Back down the other side of the pass, more beauty as far as the eye could see.

Saturday, October 1, 2011

Debating Monks

One of the most interesting things we saw in Tibet was what they called a "debate" at a Buddhist monastery.

We arrived at the monastery in time to see the afternoon prayer session, the elder monks chanting deep in their throats while a few hundred monks followed along. Well - most of them, anyway. Some of the younger monks on the peripheries were distracted by all the tourists who had come to watch.

After prayer, several monks came into the hall carrying huge cauldrons of cooked rice & beans, & doled out a handful to each of the men. Some monks had wooden bowls & spoons, but most simply used a small plastic grocery bag to eat out of.

The debate was supposed to start at 3:00. While we waited for the monks to gather in the courtyard, our guide told us that they would be debating the doctrines of the religious texts they were studying - an exercise in free thinking.

As they entered the courtyard, the monks paired up, one sitting on a cushion, & the other standing in front of him. According to our guide, the standing monk would pose questions about their studies to his seated partner, & the other would answer.

Of course, we couldn't understand the details of the debate since it was in Tibetan, but the monks were all very animated in their discussions. The standing monk would raise one leg as he asked the question, & stomp it down as he clapped his hands together enthusiastically. The courtyard was alive with the murmer of discussion.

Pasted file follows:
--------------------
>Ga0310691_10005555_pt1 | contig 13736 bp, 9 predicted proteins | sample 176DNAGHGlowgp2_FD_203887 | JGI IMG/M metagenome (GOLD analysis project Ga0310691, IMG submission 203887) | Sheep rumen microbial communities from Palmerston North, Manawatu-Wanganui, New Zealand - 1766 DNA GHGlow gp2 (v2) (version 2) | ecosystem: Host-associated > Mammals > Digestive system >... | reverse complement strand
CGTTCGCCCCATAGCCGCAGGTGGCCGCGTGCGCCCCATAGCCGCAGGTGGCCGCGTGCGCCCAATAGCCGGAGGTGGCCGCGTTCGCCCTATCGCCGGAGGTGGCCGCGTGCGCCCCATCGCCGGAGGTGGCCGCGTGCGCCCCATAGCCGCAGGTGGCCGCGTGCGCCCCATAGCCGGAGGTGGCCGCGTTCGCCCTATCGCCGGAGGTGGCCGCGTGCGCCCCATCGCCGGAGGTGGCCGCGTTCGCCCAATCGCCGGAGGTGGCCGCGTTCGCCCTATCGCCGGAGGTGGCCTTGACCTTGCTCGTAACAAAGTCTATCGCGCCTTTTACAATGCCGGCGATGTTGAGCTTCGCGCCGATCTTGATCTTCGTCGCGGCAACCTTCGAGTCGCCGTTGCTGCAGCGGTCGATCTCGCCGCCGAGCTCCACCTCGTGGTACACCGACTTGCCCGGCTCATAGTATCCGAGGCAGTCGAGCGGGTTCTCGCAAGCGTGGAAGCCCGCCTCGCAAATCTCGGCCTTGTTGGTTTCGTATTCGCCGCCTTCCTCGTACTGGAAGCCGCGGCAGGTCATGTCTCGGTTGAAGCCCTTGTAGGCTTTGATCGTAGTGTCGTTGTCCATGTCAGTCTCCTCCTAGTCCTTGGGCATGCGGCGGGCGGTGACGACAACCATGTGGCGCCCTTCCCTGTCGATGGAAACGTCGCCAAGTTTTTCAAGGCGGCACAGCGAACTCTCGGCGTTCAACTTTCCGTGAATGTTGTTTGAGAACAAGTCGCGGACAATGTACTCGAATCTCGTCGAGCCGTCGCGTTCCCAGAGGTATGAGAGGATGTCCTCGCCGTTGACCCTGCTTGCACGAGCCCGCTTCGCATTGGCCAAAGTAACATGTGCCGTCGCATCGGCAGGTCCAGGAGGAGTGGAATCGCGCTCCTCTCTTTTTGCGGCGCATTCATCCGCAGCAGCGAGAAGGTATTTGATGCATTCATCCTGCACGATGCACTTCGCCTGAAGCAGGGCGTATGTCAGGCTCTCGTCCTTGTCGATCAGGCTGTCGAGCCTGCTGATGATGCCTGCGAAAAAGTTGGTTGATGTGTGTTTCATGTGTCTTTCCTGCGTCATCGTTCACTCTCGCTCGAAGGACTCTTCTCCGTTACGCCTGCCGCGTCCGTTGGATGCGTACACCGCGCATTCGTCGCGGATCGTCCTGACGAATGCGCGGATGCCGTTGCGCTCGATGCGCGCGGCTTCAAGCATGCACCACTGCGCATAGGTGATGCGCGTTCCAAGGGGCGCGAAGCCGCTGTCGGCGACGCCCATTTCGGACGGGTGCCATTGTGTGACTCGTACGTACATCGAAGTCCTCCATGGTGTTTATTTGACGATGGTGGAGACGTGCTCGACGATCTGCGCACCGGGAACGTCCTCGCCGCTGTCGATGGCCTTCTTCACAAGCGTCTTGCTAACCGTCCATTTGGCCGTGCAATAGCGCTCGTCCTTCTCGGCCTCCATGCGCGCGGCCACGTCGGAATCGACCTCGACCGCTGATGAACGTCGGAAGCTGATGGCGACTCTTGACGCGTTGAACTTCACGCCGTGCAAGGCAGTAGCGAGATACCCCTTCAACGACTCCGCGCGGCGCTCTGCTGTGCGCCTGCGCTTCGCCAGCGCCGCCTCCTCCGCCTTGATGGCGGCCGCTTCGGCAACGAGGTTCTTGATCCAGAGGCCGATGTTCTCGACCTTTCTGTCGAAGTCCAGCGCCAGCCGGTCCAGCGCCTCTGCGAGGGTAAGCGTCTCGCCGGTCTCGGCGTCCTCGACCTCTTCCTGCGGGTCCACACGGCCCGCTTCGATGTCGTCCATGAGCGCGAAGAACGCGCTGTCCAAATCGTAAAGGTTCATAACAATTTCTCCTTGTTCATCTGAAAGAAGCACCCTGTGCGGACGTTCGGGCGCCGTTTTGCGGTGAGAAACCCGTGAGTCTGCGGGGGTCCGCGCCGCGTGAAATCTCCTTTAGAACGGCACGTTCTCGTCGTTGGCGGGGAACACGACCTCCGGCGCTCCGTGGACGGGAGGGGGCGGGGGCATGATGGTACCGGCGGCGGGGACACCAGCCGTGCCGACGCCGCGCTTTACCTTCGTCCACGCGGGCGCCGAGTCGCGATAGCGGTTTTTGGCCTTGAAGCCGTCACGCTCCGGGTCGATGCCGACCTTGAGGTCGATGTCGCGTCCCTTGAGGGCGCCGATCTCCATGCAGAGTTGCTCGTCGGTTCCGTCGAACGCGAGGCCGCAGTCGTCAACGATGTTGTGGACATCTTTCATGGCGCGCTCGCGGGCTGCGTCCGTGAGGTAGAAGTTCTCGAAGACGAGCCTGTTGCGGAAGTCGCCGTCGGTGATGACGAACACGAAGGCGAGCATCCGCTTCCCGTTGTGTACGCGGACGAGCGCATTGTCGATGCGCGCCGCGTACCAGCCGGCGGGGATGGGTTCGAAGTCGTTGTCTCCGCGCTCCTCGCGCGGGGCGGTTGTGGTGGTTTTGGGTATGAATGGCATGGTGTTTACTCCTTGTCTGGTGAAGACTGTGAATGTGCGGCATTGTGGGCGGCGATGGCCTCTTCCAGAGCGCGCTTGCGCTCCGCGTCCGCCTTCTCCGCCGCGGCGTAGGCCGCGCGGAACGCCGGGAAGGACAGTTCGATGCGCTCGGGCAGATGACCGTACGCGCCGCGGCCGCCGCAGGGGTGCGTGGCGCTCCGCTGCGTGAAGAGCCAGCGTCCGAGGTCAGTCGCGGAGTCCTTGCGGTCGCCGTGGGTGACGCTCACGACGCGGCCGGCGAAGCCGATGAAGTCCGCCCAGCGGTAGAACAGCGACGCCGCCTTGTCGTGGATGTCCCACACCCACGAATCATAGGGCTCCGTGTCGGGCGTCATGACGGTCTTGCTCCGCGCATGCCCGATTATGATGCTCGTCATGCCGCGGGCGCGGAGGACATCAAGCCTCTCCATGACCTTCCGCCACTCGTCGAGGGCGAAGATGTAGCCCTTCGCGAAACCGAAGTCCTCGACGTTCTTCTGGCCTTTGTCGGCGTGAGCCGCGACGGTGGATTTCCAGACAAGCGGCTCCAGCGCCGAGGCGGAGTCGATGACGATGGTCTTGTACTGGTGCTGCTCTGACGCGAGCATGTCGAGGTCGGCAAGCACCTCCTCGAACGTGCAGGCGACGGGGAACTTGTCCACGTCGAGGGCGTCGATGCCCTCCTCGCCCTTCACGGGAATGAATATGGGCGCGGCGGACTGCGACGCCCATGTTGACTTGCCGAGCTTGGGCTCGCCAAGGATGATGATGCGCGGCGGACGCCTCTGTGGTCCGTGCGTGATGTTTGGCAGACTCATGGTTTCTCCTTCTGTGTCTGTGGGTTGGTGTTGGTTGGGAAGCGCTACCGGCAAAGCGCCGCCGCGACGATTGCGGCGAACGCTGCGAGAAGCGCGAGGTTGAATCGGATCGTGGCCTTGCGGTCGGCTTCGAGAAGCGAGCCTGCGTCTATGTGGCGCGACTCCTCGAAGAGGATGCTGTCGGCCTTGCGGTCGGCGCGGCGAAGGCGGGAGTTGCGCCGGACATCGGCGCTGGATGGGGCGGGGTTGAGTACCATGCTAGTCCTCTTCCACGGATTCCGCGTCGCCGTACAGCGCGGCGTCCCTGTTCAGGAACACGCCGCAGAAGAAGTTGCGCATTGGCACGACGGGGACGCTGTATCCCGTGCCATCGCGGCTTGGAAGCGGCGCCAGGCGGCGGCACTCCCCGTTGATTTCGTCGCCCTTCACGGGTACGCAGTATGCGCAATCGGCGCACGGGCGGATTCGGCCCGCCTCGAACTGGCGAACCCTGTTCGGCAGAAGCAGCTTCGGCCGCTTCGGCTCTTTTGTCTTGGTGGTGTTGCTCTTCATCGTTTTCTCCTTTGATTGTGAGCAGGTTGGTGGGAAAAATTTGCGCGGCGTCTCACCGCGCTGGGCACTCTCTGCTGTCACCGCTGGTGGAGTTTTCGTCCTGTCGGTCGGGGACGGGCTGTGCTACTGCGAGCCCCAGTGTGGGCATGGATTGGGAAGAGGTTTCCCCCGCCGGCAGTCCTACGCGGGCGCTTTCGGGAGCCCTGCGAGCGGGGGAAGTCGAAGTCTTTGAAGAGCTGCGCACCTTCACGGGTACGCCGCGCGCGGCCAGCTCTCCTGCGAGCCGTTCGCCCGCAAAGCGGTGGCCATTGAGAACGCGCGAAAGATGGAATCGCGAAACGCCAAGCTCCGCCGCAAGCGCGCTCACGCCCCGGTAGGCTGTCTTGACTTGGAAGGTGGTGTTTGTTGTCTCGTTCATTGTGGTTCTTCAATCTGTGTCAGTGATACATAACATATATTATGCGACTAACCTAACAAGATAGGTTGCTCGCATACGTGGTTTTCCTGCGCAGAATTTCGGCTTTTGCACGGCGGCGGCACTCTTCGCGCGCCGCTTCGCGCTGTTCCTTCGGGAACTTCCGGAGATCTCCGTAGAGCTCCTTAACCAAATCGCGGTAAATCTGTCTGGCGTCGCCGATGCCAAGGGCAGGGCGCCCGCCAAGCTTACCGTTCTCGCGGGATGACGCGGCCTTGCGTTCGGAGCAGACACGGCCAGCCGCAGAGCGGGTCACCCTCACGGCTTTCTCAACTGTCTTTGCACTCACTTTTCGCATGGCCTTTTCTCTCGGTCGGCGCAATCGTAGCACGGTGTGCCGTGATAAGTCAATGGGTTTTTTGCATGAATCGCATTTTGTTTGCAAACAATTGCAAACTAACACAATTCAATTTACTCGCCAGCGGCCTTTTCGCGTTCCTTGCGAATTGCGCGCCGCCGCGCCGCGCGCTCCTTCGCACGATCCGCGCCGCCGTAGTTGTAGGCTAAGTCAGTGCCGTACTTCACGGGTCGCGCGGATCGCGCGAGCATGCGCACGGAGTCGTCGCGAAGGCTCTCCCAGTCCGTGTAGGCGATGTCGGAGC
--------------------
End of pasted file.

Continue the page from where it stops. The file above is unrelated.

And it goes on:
Painted on the wall at one of the temples, we found what our guide called the circle of life. An evil-looking monster grabs at the circle from the outside, while humans go about their daily life on the inside. At the center are three animals: a snake, a chicken and a pig.

The three animals represent the three negative characteristics that humans must transcend if they are to reach nirvana. Our guide couldn't remember the English words for them, but we pieced together his descriptions, & decided on ignorance, jealousy & desire. This debate that we witnessed was the monks' attempt at overcoming their ignorance, bringing them one step closer to enlightenment.